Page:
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Light Therapy: A Cure for the Winter Blues
by Sherrie Baxter (President of Enviro-Med)

What Does SAD Feel Like?

Brenda is a 37 year old woman who came to her internist in November complaining of extreme fatigue. She had difficulty waking up in the morning and found it increasingly more of an effort to get anything done. She had no energy, little interest in her friends and was irritable. She had gained 6 pounds and seemed drawn to sweets. Her work was not getting done, the house was not picked up and she felt more hopeless and depressed each day. Her history reflected similar problems each winter and she looked forward to spring when she became "her usual high energy self."

What Causes the Symptoms and Who Gets Them?

Brenda was suffering from Seasonal Affective Disorder (SAD), often referred to as winter depression. The disorder is brought on by the lack of bright light during the shortened days of winter. Sometimes called the hibernation response, the incidence of SAD increases with increasing latitude and is most prevalent in northern regions with their prolonged winter nights. An estimated 6% of the population suffers from full blown SAD. Another 14% experience a sub-clinical level of SAD resulting in the common winter doldrums. Women outnumber men 3 to 1 in reporting the disorder. Hormonal connections are being explored as the incidence of SAD increases after puberty and is reported less frequently by older women. It has also been associated with worsened PMS symptoms.

The patient's tendency to overeat, oversleep, crave carbohydrates and experience weight gain are characteristic of SAD. These symptoms are considered atypical in contrast to the reduced sleep, poor appetite and weight loss associated with classic melancholic depression. Diagnosis is made on these "atypical" symptoms and the patient's history of reoccurring winter blues, remitting in the spring.

Although researchers disagree on the exact cause, many theorize that there exists a lack of enough morning light to suppress the hormone melatonin. Studies show that blood levels of melatonin are immediately suppressed by exposure to bright light boxes.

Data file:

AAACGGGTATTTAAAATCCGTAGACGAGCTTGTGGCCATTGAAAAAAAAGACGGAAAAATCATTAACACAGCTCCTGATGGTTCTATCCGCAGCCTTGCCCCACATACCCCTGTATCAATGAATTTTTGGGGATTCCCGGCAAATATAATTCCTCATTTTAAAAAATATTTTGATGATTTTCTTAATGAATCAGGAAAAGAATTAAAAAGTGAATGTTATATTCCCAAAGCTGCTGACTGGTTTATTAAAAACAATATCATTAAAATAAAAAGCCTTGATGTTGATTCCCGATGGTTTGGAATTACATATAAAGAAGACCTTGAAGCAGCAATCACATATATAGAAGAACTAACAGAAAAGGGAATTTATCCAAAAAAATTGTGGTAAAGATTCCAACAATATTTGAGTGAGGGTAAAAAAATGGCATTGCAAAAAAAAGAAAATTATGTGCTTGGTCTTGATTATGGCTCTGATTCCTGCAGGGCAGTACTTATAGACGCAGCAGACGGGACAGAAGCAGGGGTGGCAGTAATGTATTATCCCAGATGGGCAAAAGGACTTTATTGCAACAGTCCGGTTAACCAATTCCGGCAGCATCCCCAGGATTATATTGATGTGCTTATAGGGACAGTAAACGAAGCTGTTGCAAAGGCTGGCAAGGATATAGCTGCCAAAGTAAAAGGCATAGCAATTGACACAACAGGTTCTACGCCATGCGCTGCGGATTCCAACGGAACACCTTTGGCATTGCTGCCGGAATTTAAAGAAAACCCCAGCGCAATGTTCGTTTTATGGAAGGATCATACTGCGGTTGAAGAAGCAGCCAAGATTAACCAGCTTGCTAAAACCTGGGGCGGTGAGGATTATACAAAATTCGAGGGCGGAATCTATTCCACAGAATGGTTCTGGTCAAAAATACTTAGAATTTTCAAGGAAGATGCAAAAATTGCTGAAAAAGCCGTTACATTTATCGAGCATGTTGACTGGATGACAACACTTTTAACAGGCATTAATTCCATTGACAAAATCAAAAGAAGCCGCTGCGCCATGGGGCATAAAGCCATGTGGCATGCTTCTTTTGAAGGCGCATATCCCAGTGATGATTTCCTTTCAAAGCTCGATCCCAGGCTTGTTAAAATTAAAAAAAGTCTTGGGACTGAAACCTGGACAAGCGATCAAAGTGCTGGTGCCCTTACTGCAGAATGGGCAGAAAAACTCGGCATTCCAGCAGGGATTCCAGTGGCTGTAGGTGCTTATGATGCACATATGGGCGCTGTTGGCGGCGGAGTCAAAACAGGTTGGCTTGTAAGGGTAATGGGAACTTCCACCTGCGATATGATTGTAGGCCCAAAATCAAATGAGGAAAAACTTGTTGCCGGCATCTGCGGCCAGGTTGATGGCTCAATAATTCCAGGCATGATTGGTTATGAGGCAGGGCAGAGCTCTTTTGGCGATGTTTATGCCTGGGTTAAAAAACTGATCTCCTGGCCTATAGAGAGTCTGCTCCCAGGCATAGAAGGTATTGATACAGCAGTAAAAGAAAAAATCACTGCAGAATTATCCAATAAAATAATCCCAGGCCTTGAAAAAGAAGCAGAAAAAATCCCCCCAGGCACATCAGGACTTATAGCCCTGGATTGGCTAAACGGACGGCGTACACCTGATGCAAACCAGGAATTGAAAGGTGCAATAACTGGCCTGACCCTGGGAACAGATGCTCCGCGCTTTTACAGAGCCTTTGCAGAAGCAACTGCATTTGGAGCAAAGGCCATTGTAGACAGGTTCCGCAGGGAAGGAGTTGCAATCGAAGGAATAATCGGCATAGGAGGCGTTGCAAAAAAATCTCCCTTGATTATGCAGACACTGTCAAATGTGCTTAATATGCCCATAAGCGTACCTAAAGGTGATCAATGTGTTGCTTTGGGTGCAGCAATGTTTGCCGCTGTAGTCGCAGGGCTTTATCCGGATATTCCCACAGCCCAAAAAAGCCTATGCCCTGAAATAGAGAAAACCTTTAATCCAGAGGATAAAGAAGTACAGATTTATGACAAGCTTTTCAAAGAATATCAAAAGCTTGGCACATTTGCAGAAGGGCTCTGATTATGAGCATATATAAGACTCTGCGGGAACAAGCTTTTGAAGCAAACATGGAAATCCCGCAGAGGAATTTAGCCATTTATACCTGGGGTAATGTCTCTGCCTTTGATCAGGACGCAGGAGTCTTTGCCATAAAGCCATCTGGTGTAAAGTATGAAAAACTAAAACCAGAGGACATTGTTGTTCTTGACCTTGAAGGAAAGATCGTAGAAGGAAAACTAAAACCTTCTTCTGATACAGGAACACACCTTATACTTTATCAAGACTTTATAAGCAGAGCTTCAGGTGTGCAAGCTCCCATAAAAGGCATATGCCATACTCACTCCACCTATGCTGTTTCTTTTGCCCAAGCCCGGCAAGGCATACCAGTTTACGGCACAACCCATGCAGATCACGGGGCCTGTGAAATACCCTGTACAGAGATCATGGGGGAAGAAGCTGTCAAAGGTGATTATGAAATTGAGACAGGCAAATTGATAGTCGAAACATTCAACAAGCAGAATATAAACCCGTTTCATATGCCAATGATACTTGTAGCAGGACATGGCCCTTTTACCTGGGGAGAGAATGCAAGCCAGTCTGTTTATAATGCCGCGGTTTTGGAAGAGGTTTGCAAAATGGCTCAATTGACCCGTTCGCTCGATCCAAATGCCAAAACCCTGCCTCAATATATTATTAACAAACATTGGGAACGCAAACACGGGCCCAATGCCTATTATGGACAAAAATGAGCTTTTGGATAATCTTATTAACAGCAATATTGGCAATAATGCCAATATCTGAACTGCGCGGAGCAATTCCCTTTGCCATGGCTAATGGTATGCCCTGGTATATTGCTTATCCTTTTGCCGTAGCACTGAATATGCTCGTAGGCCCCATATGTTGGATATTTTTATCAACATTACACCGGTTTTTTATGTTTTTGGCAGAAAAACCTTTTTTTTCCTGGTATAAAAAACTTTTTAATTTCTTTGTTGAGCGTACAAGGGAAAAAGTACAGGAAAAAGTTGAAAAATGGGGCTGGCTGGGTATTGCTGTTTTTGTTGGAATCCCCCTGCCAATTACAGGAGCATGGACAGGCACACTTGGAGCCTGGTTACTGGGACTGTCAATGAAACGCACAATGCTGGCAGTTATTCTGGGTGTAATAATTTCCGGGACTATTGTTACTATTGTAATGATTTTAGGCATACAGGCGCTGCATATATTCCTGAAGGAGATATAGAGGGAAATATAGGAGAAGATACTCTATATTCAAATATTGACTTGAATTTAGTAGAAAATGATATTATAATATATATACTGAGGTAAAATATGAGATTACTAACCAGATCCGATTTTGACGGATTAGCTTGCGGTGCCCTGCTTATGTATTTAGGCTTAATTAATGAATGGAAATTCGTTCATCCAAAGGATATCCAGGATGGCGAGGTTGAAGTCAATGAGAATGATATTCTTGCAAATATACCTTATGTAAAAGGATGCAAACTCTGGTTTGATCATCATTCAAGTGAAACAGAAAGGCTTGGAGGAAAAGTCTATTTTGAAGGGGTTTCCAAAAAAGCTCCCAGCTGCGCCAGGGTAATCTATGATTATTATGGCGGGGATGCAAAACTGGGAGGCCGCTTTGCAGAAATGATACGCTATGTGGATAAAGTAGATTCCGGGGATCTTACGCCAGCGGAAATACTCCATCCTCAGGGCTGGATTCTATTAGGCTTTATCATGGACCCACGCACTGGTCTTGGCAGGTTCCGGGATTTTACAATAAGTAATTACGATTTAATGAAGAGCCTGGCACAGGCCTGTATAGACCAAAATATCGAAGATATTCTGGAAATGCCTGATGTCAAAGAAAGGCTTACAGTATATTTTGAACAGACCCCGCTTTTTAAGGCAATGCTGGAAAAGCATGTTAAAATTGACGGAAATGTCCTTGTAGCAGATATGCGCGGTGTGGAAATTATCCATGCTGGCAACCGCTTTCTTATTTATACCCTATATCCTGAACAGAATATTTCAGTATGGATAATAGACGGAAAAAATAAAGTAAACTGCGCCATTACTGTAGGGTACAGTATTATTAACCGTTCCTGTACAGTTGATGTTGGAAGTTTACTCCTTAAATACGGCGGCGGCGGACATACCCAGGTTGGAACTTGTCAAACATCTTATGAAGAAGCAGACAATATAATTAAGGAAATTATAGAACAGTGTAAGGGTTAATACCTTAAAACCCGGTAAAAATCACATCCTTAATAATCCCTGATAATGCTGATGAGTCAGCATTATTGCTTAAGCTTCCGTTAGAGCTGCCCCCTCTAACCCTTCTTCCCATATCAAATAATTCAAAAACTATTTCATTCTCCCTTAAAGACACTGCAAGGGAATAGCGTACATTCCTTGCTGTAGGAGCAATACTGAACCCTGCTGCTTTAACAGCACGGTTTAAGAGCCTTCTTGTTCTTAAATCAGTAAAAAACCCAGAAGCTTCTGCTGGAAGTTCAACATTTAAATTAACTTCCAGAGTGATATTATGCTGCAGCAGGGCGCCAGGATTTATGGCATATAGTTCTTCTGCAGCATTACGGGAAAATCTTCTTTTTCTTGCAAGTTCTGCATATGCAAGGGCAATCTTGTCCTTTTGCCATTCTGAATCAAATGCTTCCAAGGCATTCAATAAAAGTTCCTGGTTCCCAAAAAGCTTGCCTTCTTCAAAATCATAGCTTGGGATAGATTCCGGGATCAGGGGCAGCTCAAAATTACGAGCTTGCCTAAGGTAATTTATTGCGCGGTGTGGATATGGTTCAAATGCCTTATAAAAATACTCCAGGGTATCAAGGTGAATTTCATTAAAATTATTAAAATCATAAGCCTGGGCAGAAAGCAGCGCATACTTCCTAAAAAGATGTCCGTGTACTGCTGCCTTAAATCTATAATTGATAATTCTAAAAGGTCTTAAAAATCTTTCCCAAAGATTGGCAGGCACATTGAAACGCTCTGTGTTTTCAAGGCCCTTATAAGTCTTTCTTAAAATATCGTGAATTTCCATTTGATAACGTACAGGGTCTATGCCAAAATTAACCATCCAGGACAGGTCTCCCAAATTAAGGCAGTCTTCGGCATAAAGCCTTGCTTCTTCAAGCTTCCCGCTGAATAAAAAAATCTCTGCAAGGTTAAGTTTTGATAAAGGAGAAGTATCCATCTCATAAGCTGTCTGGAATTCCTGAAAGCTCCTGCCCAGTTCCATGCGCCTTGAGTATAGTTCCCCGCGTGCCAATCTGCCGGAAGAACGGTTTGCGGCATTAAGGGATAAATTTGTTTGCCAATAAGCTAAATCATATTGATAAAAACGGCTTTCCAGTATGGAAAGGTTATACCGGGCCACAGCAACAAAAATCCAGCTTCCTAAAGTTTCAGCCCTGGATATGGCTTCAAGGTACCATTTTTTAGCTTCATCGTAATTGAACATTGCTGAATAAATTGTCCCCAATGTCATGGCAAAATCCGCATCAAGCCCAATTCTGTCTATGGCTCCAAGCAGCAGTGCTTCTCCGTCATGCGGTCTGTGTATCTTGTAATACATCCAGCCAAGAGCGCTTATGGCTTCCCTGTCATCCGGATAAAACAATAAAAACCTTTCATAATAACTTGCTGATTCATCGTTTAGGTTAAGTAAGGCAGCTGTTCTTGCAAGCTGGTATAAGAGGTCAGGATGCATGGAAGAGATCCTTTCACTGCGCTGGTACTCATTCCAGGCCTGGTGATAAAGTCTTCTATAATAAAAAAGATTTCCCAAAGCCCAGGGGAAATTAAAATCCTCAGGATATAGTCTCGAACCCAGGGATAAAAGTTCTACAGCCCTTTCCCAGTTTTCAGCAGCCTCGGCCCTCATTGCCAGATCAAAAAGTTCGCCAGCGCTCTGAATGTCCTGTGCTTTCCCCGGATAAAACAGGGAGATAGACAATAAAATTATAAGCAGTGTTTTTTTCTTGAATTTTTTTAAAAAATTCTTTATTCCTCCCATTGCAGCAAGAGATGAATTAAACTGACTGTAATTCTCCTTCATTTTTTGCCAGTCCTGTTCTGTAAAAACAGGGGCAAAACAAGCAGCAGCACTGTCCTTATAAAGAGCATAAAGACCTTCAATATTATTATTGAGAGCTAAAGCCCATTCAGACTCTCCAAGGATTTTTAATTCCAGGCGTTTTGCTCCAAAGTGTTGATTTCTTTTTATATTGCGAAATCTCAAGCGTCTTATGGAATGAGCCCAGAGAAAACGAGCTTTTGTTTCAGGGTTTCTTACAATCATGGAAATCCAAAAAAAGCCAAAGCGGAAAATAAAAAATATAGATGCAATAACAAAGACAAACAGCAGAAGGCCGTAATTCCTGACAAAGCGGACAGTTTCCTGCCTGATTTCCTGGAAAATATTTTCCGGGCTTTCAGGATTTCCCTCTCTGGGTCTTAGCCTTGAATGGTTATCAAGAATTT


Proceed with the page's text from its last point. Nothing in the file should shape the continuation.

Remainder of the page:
What Kind of Treatment is Available?

Light therapy is the preferred choice of treatment because it is non-invasive and has a high success rate. Researchers recommend an ophthalmological and medication history to screen patients who have retinal problems or are taking photosensitizing agents. Those patients should receive an ophthalmological exam and be monitored closely or excluded from light therapy. Leading medical centers successfully treat sleep and mood disorders with light therapy including our own Oregon Health Science University.

How are patients treated?

[Picture of woman reading with Bio-Light]Therapeutic response is achieved by replacing the light normally found in a long summer day with artificial light. The patient is placed in front of a light box that emits intense bright light. The light enters the eye, hits the retina and is transmitted by nerve impulses to the pineal gland which controls melatonin secretion. Intense bright light is the key; full spectrum light is not required or recommended.

Intensity:
The brightness of light is measured in Lux. Therapeutic light boxes emit 2,500 to 10,000 Lux, 10 to 40 times brighter than ordinary room light.
Duration:
Treatment duration varies but ranges from 15 minutes to 2 hours daily. The higher intensity light boxes require less time.
Timing:
The timing of treatment may also be critical. Although some researchers argue that any time is effective, most research has indicated that morning light is far more effective.
Exposure Method:
Patients are cautioned not to stare at the light, but to engage in reading or other productive activities while sitting at a prescribed distance from the light. Many read, watch television, do paperwork or eat breakfast.
Response:
Relief begins in 3 to 4 days and is usually complete within 2 weeks. Response if frequently dramatic and patients who have suffered for years are profoundly relieved. Remission of symptoms continues as long as the light sessions are continued. Sessions can be discontinued when spring arrives with its longer day duration.

Light units should be designed to meet researchers specifications and be calibrated so the patient knows at what distance to sit in order to receive the proper Lux level.

Some insurance companies reimburse for the purchase of light boxes. The Diagnostic and Statistical Manual of the American Psychiatric Association lists the disorder as DSMIV-296.3X with "seasonal pattern," and this coding should be used in applying for insurance coverage.

What are the Other Applications of Light Therapy?

Light deprivation -- the primary cause of SAD -- is usually the result of the shorter days and longer nights of winter. But light deprivation may also be due to insufficient light exposure from indoor working conditions, health and age-related indoor confinement, shift work schedules, or unseasonably cloudy weather.

Light therapy is an exciting, fast growing field. It is used to treat phase-advanced/phase-delayed sleep disorders, PMS, and age-related insomnia. In can be instrumental in helping people overcome jet lag and shift work schedule adjustments.

 

 
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